By Kate Madden Yee, AuntMinnie.com staff writer
November 10, 2010

Monday, November 29 | 11:40 a.m.-11:50 a.m. | VM21-15 | Arie Crown Theater
In this scientific session, Johns Hopkins researchers will present study results suggesting that positron emission mammography (PEM) is a helpful tool for breast cancer surgical planning in early-stage breast cancer.

Wendie Berg, MD, PhD, and colleagues from Johns Hopkins at Green Spring Station in Lutherville, MD, will explain findings from their study that compared PEM's performance to whole-body PET and PET/CT for additional cancer detection, presurgical planning, and axillary staging.

Berg's team used data from a previous study conducted between September 2006 and November 2008, during which 388 women with newly diagnosed breast cancer who had been offered breast-conserving surgery underwent both bilateral contrast-enhanced MRI and F-18 FDG PEM. Of this 388, 179 also had whole-body PET (71 of 179) or whole-body PET/CT (108 of 179). Median index tumor size was 1.4 cm.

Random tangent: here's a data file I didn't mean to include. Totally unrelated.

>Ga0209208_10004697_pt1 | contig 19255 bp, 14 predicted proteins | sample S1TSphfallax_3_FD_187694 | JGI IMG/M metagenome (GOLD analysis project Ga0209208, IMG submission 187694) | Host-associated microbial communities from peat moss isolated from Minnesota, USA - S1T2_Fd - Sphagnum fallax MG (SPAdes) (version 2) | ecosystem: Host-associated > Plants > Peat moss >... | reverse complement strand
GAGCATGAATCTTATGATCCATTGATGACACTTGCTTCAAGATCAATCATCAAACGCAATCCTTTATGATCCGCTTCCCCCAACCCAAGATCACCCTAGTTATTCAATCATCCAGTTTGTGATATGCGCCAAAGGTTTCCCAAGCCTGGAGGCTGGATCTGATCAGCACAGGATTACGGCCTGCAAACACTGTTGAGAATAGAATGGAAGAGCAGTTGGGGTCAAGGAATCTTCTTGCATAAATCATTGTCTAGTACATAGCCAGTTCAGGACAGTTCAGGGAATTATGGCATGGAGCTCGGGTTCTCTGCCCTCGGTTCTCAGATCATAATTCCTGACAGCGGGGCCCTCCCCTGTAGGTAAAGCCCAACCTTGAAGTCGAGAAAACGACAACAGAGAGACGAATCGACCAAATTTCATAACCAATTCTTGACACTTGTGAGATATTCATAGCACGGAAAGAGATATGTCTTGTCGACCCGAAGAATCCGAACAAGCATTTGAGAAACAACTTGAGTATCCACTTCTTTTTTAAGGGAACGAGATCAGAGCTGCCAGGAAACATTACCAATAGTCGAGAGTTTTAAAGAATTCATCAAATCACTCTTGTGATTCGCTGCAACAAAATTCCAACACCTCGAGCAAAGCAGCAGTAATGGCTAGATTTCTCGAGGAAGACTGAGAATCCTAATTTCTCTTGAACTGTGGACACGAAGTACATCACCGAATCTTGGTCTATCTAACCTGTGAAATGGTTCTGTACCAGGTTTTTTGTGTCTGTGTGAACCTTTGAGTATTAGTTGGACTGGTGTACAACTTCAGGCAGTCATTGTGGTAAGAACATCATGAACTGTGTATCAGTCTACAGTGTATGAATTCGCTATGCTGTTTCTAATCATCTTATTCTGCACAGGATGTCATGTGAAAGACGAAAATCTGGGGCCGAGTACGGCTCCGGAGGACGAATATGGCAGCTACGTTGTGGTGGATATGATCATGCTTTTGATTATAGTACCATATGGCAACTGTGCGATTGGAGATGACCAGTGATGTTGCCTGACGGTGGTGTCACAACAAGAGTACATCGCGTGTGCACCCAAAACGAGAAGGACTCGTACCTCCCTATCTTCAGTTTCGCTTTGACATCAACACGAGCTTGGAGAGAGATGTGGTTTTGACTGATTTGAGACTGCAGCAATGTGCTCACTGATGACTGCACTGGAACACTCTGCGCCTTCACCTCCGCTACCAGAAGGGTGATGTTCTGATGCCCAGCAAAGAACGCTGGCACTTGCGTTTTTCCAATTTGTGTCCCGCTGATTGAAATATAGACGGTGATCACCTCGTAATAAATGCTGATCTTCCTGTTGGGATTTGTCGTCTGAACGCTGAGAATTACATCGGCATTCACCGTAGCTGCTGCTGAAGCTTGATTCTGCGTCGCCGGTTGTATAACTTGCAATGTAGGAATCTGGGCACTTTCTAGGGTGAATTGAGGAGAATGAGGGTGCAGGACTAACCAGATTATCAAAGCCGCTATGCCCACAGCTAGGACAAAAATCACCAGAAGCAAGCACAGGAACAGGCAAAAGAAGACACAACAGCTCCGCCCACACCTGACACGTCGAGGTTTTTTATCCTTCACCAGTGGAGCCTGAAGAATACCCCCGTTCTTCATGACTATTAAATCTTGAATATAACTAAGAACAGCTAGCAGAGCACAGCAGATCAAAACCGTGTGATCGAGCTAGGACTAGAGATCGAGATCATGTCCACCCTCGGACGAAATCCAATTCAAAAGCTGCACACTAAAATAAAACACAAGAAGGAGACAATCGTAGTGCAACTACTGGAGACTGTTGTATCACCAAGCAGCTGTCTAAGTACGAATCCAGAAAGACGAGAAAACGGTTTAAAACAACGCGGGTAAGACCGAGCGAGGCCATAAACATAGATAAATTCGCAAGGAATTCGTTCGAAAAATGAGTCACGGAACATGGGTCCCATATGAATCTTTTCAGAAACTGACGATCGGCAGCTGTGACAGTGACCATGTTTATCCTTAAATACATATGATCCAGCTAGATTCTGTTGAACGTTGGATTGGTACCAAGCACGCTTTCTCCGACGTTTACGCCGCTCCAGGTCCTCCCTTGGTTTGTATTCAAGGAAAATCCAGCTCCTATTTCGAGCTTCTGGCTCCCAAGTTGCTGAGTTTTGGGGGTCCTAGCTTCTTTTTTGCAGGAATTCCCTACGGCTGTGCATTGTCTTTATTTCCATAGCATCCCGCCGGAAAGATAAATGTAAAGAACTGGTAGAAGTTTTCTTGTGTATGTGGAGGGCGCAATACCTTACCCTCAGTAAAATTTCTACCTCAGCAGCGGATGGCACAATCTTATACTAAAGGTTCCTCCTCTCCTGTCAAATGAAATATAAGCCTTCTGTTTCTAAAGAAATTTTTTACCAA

Of the women who had PET/CT and PEM, all had residual tumors at surgery. PEM found 103 tumors (95.4%) and PET/CT found 94 (87%). In addition, 23 of these women had additional ipsilateral cancers: PEM found 13 of these and PET/CT found three.

Of the women who had PET and PEM, 68 (96%) had residual tumors at surgery. PEM caught 63 (93%) of these 68 tumors, while PET caught 38 (56%). In addition, 15 of these women had additional cancers on the opposite breast: PEM found seven of these (47%) and PET/CT found one (6.7%).


Last Updated hh 11/5/2010 4:56:01 PM




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